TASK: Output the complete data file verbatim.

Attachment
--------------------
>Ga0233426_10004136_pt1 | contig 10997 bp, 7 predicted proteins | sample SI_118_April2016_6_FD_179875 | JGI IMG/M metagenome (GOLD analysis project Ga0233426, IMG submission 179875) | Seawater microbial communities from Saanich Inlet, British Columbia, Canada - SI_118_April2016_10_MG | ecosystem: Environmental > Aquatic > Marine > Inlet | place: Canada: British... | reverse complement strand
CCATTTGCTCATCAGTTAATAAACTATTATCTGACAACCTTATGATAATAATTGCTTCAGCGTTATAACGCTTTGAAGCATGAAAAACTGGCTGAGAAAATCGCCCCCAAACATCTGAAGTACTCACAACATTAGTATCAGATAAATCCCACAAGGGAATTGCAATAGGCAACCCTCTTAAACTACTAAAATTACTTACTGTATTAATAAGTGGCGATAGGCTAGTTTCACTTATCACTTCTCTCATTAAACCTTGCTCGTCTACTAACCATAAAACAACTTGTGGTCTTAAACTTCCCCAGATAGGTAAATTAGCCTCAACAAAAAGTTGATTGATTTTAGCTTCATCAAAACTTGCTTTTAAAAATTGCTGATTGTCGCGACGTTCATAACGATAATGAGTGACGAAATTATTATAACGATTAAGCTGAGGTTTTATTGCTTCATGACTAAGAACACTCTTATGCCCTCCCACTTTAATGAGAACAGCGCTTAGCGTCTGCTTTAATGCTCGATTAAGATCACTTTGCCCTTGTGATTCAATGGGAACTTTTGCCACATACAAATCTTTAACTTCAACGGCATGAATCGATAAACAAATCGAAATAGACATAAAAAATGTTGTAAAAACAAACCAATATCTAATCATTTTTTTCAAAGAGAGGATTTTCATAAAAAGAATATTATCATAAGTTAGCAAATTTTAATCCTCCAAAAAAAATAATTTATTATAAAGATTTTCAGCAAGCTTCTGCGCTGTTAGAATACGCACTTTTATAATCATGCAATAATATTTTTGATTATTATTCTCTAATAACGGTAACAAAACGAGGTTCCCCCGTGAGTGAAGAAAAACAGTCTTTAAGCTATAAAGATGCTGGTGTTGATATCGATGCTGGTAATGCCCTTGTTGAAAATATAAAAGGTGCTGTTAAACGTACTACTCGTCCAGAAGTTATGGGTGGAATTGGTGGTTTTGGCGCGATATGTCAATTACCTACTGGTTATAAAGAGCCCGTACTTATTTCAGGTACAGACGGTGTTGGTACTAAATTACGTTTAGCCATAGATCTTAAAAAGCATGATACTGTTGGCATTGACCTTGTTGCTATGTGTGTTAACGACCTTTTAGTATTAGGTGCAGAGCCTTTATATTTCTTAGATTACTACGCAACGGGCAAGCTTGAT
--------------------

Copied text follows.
>Ga0233426_10004136_pt1 | contig 10997 bp, 7 predicted proteins | sample SI_118_April2016_6_FD_179875 | JGI IMG/M metagenome (GOLD analysis project Ga0233426, IMG submission 179875) | Seawater microbial communities from Saanich Inlet, British Columbia, Canada - SI_118_April2016_10_MG | ecosystem: Environmental > Aquatic > Marine > Inlet | place: Canada: British... | reverse complement strand
CCATTTGCTCATCAGTTAATAAACTATTATCTGACAACCTTATGATAATAATTGCTTCAGCGTTATAACGCTTTGAAGCATGAAAAACTGGCTGAGAAAATCGCCCCCAAACATCTGAAGTACTCACAACATTAGTATCAGATAAATCCCACAAGGGAATTGCAATAGGCAACCCTCTTAAACTACTAAAATTACTTACTGTATTAATAAGTGGCGATAGGCTAGTTTCACTTATCACTTCTCTCATTAAACCTTGCTCGTCTACTAACCATAAAACAACTTGTGGTCTTAAACTTCCCCAGATAGGTAAATTAGCCTCAACAAAAAGTTGATTGATTTTAGCTTCATCAAAACTTGCTTTTAAAAATTGCTGATTGTCGCGACGTTCATAACGATAATGAGTGACGAAATTATTATAACGATTAAGCTGAGGTTTTATTGCTTCATGACTAAGAACACTCTTATGCCCTCCCACTTTAATGAGAACAGCGCTTAGCGTCTGCTTTAATGCTCGATTAAGATCACTTTGCCCTTGTGATTCAATGGGAACTTTTGCCACATACAAATCTTTAACTTCAACGGCATGAATCGATAAACAAATCGAAATAGACATAAAAAATGTTGTAAAAACAAACCAATATCTAATCATTTTTTTCAAAGAGAGGATTTTCATAAAAAGAATATTATCATAAGTTAGCAAATTTTAATCCTCCAAAAAAAATAATTTATTATAAAGATTTTCAGCAAGCTTCTGCGCTGTTAGAATACGCACTTTTATAATCATGCAATAATATTTTTGATTATTATTCTCTAATAACGGTAACAAAACGAGGTTCCCCCGTGAGTGAAGAAAAACAGTCTTTAAGCTATAAAGATGCTGGTGTTGATATCGATGCTGGTAATGCCCTTGTTGAAAATATAAAAGGTGCTGTTAAACGTACTACTCGTCCAGAAGTTATGGGTGGAATTGGTGGTTTTGGCGCGATATGTCAATTACCTACTGGTTATAAAGAGCCCGTACTTATTTCAGGTACAGACGGTGTTGGTACTAAATTACGTTTAGCCATAGATCTTAAAAAGCATGATACTGTTGGCATTGACCTTGTTGCTATGTGTGTTAACGACCTTTTAGTATTAGGTGCAGAGCCTTTATATTTCTTAGATTACTACGCAACGGGCAAGCTTGAT